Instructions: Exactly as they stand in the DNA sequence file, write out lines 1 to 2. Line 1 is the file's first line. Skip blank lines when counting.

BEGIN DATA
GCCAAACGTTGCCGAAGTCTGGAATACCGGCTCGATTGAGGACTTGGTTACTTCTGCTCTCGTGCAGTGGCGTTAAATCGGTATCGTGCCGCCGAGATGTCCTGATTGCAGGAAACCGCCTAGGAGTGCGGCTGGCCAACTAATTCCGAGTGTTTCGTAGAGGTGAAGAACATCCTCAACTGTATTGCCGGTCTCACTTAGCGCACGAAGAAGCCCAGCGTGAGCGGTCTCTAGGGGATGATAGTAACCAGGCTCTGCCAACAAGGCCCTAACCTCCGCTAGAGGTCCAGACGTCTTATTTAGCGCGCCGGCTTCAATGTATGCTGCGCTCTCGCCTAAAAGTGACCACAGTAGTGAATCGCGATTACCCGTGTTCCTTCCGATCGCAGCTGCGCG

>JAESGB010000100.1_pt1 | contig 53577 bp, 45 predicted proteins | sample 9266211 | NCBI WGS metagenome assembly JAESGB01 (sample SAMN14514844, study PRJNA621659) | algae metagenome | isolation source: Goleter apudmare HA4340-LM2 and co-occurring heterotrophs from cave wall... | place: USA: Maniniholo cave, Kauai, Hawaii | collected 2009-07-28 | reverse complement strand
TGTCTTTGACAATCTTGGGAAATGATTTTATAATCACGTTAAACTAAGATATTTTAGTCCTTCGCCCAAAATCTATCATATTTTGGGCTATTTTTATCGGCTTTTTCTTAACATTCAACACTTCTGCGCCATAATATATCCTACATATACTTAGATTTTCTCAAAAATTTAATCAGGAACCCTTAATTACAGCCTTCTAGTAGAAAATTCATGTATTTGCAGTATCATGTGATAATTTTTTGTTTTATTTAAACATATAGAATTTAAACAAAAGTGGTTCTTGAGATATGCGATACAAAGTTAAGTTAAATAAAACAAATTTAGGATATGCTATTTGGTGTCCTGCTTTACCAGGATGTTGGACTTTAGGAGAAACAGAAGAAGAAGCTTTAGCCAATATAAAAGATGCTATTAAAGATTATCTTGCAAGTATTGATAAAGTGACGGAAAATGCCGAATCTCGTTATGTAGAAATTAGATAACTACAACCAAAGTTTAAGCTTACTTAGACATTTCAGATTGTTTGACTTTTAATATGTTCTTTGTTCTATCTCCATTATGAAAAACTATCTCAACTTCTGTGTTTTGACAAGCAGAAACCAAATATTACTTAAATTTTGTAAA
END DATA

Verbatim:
GCCAAACGTTGCCGAAGTCTGGAATACCGGCTCGATTGAGGACTTGGTTACTTCTGCTCTCGTGCAGTGGCGTTAAATCGGTATCGTGCCGCCGAGATGTCCTGATTGCAGGAAACCGCCTAGGAGTGCGGCTGGCCAACTAATTCCGAGTGTTTCGTAGAGGTGAAGAACATCCTCAACTGTATTGCCGGTCTCACTTAGCGCACGAAGAAGCCCAGCGTGAGCGGTCTCTAGGGGATGATAGTAACCAGGCTCTGCCAACAAGGCCCTAACCTCCGCTAGAGGTCCAGACGTCTTATTTAGCGCGCCGGCTTCAATGTATGCTGCGCTCTCGCCTAAAAGTGACCACAGTAGTGAATCGCGATTACCCGTGTTCCTTCCGATCGCAGCTGCGCG

>JAESGB010000100.1_pt1 | contig 53577 bp, 45 predicted proteins | sample 9266211 | NCBI WGS metagenome assembly JAESGB01 (sample SAMN14514844, study PRJNA621659) | algae metagenome | isolation source: Goleter apudmare HA4340-LM2 and co-occurring heterotrophs from cave wall... | place: USA: Maniniholo cave, Kauai, Hawaii | collected 2009-07-28 | reverse complement strand